The longer an investor’s portfolio is beneath an all-time high, the more doubts start to creep into their mind. The common words of wisdom begin to grow old such as “stay the course”, “buy low”, or “it always recovers”. Patience is tested. One may begin to wonder if things will ever recover, or if they will live long enough to see the recovery.
They may even go down the dangerous thought process of believing “this time it’s different”. Every market downturn is indeed different. Things will continue to happen that have never happened before, but will it be different from the aspect of the recovery? I highly doubt it.
There is no greater place to look for optimism than the incredible resiliency markets have shown throughout history. Let me share a story with you in that regard.
The 20th Century Market
The Dow Jones Index closed 1932 at 60, yes that is six-zero, not a typo. At the end of the century in 1999 it closed at 11,497. While it is hard to fathom, a market participant who earned the market returns would have earned a 191 fold return on their money (or 8.16% annualized). Every dollar invested in 1933 would be worth $191 in 1999. As shocking as that might appear, it is significantly understating the returns since dividends are not included.
While it is hard to get the exact data on the dividends for the Dow Jones Index, I was able to find data in the DFA Returns program on the US Stock Market (as measured by the CRSP 1 – 10 index). Reinvesting dividends along the way brings the total return from 8.16% up to 12.96% annualized. $1 invested at the start of 1933 morphs into $3,507 at the end of 1999.
What happened during the 67 year period from 1933 – 1999? Was it all rainbows and lollipops? Hardly. Here are some of the key moments from that time period that the market persisted through:
- The Great Depression lasted until 1939. From 1929 – 1932, it is estimated that worldwide GDP fell by 15%. By comparison, worldwide GDP fell less than 1% during the 2008 – 2009 Great Recession. Unemployment in the US rose to 23%.
- The Great Depression was followed up by World War 2. It is estimated nearly 50 million people died globally during the War, which would be the equivalent of nearly 160 million dying today. Nearly 300,000 Americans perished, the equivalent of 830,000 today.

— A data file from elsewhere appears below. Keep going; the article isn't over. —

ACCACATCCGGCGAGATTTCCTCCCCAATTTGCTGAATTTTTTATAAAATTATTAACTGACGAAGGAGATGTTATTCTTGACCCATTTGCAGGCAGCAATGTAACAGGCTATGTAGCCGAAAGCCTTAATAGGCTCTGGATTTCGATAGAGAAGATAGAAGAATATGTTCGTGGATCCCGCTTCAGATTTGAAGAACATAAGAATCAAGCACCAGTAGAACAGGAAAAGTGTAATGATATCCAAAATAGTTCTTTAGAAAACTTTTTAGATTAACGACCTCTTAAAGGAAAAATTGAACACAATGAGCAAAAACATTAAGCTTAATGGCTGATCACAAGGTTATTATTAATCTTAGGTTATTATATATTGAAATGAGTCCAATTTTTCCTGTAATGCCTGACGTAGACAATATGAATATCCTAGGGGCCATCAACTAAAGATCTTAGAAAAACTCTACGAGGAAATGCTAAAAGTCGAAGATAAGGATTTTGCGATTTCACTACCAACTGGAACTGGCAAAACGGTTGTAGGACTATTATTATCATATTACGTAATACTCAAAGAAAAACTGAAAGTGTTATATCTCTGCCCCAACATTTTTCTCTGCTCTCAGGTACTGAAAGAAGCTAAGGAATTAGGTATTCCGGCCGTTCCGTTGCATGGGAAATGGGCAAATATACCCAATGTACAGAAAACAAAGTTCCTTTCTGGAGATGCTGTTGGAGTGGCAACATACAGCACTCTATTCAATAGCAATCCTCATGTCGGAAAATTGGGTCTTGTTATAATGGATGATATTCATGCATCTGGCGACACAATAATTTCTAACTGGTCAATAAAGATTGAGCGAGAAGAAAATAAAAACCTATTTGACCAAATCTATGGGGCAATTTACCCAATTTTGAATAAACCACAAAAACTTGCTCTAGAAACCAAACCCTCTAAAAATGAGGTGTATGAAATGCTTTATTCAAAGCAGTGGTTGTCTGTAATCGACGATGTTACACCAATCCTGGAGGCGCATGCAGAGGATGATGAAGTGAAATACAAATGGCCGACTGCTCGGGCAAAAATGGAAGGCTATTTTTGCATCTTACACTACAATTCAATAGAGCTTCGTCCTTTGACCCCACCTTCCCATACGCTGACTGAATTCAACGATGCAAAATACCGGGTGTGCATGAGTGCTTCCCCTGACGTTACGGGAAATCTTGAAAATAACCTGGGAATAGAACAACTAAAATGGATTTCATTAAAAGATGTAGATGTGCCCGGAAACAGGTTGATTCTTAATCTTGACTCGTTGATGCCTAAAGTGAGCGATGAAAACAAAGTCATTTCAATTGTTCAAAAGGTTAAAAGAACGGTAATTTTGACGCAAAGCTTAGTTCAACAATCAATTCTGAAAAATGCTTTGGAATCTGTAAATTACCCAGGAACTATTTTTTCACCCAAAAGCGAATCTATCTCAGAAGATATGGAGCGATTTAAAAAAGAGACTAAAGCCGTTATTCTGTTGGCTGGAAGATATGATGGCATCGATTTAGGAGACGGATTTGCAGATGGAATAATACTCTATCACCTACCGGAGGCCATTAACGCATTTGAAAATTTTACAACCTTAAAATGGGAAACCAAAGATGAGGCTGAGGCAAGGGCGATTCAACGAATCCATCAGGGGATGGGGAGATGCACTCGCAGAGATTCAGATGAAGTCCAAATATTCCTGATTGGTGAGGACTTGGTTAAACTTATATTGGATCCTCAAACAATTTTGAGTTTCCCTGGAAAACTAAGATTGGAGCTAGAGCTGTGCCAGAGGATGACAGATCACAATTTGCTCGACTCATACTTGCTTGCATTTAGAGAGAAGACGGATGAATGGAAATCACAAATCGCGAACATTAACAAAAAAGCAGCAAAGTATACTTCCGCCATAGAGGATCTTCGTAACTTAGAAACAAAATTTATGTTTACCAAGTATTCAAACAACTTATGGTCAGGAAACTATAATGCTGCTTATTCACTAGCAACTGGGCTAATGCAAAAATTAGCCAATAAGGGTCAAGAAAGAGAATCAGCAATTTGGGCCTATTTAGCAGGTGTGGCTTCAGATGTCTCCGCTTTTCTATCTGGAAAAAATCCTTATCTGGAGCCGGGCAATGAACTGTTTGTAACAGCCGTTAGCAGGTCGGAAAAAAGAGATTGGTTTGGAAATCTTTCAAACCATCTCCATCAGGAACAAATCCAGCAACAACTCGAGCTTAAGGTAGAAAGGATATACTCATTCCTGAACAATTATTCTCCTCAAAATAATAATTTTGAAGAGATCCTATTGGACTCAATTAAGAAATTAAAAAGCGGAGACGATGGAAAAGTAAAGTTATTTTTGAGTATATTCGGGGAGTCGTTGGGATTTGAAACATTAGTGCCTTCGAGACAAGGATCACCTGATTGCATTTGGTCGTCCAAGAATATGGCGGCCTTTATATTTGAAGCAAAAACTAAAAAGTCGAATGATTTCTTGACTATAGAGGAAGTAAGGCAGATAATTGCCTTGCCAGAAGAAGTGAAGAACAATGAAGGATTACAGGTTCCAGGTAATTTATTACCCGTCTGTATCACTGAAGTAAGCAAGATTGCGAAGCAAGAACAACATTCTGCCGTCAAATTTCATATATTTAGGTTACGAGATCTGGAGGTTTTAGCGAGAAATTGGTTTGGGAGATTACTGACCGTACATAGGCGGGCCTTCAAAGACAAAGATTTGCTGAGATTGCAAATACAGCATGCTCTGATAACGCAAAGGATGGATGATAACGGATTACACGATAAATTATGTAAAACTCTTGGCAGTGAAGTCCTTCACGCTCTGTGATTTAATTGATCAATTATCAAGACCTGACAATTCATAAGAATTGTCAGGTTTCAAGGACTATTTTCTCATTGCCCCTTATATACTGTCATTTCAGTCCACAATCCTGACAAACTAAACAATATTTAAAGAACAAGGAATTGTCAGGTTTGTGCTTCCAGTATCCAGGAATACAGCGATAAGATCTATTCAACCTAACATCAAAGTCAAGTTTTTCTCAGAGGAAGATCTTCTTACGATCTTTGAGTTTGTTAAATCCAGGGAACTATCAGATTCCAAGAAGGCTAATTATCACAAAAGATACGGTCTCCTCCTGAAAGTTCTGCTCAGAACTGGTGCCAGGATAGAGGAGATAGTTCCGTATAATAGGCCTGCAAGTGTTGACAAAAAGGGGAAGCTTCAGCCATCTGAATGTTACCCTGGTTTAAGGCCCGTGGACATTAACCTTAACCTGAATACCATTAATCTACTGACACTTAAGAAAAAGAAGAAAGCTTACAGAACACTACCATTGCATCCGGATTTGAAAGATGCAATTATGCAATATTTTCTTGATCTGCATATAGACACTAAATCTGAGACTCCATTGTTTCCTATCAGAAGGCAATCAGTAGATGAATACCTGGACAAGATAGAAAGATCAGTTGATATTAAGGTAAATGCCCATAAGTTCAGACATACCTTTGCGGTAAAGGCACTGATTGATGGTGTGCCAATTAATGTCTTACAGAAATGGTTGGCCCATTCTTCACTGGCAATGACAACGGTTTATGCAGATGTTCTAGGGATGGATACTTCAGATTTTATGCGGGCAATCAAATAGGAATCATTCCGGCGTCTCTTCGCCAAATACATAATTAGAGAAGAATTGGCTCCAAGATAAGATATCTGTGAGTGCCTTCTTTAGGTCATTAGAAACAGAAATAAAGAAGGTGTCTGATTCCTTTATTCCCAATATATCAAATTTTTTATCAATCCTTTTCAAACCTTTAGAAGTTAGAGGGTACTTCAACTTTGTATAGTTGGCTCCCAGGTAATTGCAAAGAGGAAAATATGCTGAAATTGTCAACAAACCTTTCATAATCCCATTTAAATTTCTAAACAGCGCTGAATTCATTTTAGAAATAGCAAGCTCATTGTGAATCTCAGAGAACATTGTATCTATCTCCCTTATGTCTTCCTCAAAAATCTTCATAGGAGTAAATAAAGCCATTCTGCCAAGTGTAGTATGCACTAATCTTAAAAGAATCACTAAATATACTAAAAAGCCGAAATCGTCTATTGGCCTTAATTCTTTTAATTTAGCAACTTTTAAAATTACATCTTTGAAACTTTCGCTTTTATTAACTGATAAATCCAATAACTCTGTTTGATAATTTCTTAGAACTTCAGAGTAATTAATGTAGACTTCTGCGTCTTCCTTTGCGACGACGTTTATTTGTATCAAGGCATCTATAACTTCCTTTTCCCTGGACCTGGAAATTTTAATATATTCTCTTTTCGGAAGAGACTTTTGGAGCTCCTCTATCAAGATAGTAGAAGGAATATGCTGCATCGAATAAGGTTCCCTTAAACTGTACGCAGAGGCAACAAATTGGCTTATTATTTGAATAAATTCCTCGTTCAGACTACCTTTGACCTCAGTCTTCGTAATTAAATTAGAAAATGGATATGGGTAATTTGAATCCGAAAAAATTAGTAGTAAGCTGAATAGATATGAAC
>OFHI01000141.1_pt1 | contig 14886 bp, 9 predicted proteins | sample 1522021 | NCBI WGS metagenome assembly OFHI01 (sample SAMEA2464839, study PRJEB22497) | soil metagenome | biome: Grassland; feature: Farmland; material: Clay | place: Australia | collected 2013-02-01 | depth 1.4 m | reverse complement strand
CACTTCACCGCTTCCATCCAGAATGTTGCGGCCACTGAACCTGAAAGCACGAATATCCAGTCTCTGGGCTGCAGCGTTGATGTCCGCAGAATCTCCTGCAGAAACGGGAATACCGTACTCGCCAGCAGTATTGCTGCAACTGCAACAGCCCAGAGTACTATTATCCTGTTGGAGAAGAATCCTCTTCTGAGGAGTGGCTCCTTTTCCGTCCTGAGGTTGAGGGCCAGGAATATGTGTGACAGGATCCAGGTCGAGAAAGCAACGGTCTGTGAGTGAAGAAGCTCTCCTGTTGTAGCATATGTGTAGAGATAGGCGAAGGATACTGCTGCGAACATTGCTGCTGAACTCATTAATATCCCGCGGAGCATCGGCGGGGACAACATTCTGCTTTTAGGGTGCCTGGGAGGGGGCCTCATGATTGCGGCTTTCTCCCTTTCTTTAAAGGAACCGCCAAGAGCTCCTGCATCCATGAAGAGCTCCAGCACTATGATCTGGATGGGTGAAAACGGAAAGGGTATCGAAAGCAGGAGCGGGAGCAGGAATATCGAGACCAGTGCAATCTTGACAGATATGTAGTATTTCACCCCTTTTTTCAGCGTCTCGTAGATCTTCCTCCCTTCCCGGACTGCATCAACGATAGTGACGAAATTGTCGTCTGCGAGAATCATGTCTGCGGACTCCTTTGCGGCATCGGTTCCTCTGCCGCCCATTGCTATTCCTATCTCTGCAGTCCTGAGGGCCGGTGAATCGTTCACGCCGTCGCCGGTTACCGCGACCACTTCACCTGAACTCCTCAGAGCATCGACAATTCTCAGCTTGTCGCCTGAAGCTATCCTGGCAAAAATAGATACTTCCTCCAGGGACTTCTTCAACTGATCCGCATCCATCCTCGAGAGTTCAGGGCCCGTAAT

- The Korean War began in 1950, over 33,000 American soldiers perished and over 80,000 were missing in action.
- For most of the period, the US and Soviet Union were engaged in the Cold War.
- In 1962, the US and Soviet Union were on the brink of a nuclear war during the Cuban Missile Crisis.
- In 1963, President John F. Kennedy was assassinated.
- In 1965, the US military was deployed to engage in the Vietnam War. Over 58,000 Americans were killed during the War.
- In 1968, Civil Rights leader Martin Luther King Jr. was assassinated.
- In 1971, President Richard Nixon removed the US off the gold standard of the Bretton Woods system.
- In 1973, the US experienced an oil crisis after OPEC announced they would no longer ship to the United States and other OPEC nations raised prices 400%.
- In 1974, President Richard Nixon resigned.
- The US Inflation rate was 8.2% annually from 1972 – 1982, causing the dollar to lose 60%+ of its value.
- The US Government Debt went from $22 billion in 1933 to $5.6 trillion in 1999.
- In 1989, the US invaded Panama.
- In 1990, the US spearheads the Gulf War.
Despite all of those scary things…
*Source DFA Returns Web (CRSP 1 – 10 Index).
Sure maybe I am cherry picking a bit, by using the market low at the start of 1933 or by ending at the peak of a bubble in 1999. I’ll go back and use the market peak at the end of 1928…
While the ending dollar value is much different, the overall return is still eye popping. Scary times are to be expected. A calm sea never made a skilled sailor.
Disclosure: This article is for informational purposes only and should not be considered a recommendation. Information contained in this article is obtained from third party resources that Meredith Wealth Planning deems to be reliable. Past performance does not guarantee future results. An investor cannot invest directly into an index. The CRSP 1-10 index and Dow Jones Industrial Average are unmanaged indexes that do not account for trading costs and expenses.